Reminder: Dues are due by Oct 1 each year
The ODCA would like to
thank all of the members who have already paid their 2017-18 dues!
The ODCA would like for you to consider just what your dues
- A Heifer Program to help get more kids involved in raising
our wonderfull breed. We do not stop there as we also mentor these deserving youth that are awarded the chance to start
their own herd and be guided to raise and show Dexter Cattle which helps promote the breed for all of us.
- ODCA organizes, promotes and finances via prize money with the help of the ADCA the Dexter Show at Oklahoma Youth
Expo and the Dexter Show at the Tulsa State Fair every year. Our members also volunteer their time and money to help
the youth all year.
- The ODCA helps with the Annual General Meeting and other Dexter Association
by sponsorship and member donation of time and energy to help these groups further the Dexter breed to help all Dexter Breeders.
- The ODCA maintains this website to help our member list their Dexters free of charge for
sale, keep us informed and educate others about our wonderful breed.
A farm membership covers all the household members who live at the farm, including kids. Each
farm membership receives one vote in the association.
are just $25.00
So if you have not paid your dues please
send that check and if you are not yet a member we ask you to join us by sending your check and
the info on the membership page to
10323 S. 161st W.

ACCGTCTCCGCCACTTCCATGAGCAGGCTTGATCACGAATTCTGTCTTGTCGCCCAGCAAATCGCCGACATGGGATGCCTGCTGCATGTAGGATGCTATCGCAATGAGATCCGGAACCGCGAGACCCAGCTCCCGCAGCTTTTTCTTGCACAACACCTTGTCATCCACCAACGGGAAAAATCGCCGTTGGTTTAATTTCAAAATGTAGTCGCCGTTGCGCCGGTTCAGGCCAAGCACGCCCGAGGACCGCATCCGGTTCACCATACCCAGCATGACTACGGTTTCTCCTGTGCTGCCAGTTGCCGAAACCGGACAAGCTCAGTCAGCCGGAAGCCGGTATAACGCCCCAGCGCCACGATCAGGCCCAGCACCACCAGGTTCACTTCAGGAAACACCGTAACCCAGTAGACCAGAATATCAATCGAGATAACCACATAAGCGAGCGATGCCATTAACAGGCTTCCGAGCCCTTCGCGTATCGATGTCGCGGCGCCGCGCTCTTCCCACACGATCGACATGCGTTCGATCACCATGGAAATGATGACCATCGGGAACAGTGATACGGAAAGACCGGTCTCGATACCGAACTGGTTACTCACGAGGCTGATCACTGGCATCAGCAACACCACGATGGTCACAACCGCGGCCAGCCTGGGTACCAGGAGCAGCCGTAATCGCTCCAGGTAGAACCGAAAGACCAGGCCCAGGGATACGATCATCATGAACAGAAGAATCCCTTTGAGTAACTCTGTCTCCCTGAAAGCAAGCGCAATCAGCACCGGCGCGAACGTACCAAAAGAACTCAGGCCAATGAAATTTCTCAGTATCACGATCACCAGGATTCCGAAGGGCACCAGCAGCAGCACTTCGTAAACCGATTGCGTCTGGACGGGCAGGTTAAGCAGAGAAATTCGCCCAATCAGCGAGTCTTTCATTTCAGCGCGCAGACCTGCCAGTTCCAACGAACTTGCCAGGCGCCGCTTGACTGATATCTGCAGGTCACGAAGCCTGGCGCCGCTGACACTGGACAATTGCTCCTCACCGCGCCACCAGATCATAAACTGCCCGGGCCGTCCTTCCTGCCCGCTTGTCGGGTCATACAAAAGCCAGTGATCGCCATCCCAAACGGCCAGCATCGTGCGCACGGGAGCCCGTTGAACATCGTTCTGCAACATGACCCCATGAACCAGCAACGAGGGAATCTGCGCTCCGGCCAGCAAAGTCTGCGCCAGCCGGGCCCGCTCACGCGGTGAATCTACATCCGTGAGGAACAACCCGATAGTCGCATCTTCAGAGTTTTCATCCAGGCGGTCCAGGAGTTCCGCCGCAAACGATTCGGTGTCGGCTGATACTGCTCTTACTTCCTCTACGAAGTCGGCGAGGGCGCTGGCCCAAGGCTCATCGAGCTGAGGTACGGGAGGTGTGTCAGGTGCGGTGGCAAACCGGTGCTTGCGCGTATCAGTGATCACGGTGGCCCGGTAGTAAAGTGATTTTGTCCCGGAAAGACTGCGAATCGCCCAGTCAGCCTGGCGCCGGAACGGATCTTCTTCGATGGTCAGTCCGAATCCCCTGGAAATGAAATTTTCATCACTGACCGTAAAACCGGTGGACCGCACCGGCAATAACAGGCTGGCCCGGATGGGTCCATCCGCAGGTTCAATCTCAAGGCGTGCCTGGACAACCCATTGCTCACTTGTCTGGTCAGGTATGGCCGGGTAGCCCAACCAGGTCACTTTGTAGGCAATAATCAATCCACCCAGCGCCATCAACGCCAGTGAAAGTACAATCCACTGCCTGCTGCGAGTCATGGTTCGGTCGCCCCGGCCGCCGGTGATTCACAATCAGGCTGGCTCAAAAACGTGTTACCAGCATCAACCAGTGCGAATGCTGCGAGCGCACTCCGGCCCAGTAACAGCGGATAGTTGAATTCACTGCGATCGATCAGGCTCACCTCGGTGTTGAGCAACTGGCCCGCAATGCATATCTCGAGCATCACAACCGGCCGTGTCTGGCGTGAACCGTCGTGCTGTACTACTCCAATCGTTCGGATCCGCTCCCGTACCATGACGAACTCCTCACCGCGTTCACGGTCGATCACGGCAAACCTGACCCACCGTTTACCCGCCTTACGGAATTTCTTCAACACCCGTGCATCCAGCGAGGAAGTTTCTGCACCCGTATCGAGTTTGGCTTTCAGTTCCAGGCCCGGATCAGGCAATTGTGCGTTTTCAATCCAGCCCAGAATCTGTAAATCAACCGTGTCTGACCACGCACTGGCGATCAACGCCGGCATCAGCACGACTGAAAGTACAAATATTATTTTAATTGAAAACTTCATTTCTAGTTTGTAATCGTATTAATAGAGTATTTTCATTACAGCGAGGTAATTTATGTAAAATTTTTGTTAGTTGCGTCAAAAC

Sapulpa, OK 74066
About Dexter Cattle
The native home of the Dexter is in the southern part of Ireland where they were bred by small land holders
and roamed about the shelter less mountainous districts in an almost wild state of nature. The first recorded knowledge
of Dexters in America is when more than two hundred Dexters were imported to the US between 1905 and 1915. In recent
years there has been a worldwide surge of interest in Dexter cattle. They thrive in hot as well as cold climates
and do well outdoors year round, needing only a windbreak, shelter and fresh water. Fertility is high and calves
are dropped in the field without difficulty. They are dual purpose, being raised for both milk and meat. Dexters
are also the perfect old-fashioned family cow. Pound for pound, Dexters cost less to get to the table, economically
turning forage into rich milk and quality, lean meat.
to the guidelines, the ideal three year old Dexter bull measures 38 to 44 inches at the shoulder and weighs less
than 1000 pounds. The ideal three year old Dexter cow measures between 36 to 42 inches at the shoulder, and weighs
less than 750 pounds. There are two varieties of Dexters, short legged and long legged. Milk and beef production
and other characteristics are generally the same for both types.
Dexters come in Black, Red or Dun. Dexters are horned or polled, with some people preferring to dehorn
them. A milking cow can produce more milk for its weight than any other breed. The daily yield averages 1 to 3 gallons
per day with a butterfat content of 4 to 5 percent. Yields of cream up to one quart per gallon are possible. The
cream can be skimmed for butter or ice cream.
mature in 18 to 24 months and result in small cuts of high quality lean meat, graded choice, with little waste.
The expectable average dress out is 50 to 60 percent and the beef is slightly darker red than that of other breeds.
No other bovine can satisfy such a diverse market.
All animals in the ADCA registry were entered in accordance
with the regulations, procedures, and information that existed at the time of entry. Info from ADCA website
- Dexter cattle are the smallest of the European cattle breeds, being about half the size of a traditional
Hereford and about one third the size of a Friesian milking cow. They were considered a rare breed of cattle, until
recently, but are now considered a recovering breed by the American Livestock Breeds Conservancy. The Dexter breed
originated in Ireland.